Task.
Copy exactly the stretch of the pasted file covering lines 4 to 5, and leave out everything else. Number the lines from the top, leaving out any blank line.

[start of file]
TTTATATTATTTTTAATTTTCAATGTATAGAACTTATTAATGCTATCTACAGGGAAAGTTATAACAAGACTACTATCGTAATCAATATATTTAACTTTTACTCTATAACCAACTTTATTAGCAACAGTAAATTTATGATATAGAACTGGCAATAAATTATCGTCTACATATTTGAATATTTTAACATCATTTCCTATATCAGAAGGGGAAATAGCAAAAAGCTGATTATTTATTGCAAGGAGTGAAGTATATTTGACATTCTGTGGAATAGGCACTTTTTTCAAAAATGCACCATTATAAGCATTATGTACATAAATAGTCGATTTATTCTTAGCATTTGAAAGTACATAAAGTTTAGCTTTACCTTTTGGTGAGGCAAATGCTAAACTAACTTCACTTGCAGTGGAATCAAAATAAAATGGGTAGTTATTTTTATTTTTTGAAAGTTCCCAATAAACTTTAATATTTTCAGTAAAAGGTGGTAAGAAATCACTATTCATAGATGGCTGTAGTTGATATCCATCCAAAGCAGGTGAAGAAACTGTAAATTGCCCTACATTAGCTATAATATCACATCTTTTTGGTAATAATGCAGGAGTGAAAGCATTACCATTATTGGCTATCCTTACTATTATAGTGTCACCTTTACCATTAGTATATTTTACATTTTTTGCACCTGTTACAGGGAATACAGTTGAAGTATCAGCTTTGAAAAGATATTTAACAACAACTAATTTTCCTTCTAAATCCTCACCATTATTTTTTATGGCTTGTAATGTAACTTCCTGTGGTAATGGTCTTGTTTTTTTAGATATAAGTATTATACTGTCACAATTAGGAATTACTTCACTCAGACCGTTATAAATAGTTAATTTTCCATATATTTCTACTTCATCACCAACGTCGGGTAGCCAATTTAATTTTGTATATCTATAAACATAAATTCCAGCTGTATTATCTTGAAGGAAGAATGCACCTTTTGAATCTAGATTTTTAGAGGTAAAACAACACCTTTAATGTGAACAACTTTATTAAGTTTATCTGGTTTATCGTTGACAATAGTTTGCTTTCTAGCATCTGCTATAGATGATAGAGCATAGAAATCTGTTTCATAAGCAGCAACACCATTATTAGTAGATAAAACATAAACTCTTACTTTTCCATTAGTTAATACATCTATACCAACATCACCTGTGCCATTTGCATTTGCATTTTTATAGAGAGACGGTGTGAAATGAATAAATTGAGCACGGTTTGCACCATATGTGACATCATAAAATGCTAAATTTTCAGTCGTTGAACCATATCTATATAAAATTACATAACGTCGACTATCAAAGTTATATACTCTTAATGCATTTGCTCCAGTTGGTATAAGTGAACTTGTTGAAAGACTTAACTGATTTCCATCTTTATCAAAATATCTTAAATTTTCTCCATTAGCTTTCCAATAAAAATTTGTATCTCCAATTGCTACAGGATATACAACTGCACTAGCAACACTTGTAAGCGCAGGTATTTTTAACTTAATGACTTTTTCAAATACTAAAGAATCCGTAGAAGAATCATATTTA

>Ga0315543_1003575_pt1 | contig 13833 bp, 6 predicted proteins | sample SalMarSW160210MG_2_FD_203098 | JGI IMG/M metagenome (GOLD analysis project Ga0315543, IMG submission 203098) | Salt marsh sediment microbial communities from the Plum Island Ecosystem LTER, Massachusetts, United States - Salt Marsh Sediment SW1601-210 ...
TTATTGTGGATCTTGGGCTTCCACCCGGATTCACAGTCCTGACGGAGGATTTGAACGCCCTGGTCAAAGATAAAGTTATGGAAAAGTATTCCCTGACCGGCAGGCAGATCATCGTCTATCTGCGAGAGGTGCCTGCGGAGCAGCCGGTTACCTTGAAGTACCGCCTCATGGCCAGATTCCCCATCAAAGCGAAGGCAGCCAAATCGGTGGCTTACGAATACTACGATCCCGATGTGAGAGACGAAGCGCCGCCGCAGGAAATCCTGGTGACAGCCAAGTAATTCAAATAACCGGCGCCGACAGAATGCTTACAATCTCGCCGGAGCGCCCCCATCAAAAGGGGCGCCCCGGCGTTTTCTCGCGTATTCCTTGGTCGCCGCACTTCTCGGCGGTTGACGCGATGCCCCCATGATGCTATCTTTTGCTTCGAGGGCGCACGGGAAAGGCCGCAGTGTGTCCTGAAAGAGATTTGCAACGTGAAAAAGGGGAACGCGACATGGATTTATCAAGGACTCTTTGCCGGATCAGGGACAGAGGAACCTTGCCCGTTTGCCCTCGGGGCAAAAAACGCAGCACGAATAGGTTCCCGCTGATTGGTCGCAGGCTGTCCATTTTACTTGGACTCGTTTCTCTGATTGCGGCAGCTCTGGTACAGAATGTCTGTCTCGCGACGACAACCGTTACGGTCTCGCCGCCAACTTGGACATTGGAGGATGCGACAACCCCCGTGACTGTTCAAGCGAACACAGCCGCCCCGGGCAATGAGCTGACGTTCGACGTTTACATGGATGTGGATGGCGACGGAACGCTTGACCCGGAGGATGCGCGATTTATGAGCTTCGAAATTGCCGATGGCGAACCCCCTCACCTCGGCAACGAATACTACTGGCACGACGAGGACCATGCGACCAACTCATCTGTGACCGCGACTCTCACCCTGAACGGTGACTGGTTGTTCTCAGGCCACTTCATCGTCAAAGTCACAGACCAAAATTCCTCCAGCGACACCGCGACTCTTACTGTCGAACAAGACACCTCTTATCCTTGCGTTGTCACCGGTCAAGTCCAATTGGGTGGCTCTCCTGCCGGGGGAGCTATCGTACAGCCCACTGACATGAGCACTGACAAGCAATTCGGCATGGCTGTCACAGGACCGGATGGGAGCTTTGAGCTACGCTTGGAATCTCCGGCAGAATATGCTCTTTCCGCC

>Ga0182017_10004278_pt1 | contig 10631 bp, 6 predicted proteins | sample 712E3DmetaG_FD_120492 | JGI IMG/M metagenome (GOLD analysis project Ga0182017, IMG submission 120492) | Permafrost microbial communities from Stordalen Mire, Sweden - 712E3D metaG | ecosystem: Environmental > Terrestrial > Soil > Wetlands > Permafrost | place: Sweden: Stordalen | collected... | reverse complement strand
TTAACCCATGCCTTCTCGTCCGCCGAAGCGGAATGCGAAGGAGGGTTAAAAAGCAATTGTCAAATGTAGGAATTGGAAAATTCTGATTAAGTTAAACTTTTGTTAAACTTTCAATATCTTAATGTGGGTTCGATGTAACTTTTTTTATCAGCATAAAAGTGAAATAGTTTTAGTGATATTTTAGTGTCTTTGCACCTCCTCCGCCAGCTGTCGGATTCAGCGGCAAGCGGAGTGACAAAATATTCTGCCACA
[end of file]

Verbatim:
>Ga0182017_10004278_pt1 | contig 10631 bp, 6 predicted proteins | sample 712E3DmetaG_FD_120492 | JGI IMG/M metagenome (GOLD analysis project Ga0182017, IMG submission 120492) | Permafrost microbial communities from Stordalen Mire, Sweden - 712E3D metaG | ecosystem: Environmental > Terrestrial > Soil > Wetlands > Permafrost | place: Sweden: Stordalen | collected... | reverse complement strand
TTAACCCATGCCTTCTCGTCCGCCGAAGCGGAATGCGAAGGAGGGTTAAAAAGCAATTGTCAAATGTAGGAATTGGAAAATTCTGATTAAGTTAAACTTTTGTTAAACTTTCAATATCTTAATGTGGGTTCGATGTAACTTTTTTTATCAGCATAAAAGTGAAATAGTTTTAGTGATATTTTAGTGTCTTTGCACCTCCTCCGCCAGCTGTCGGATTCAGCGGCAAGCGGAGTGACAAAATATTCTGCCACA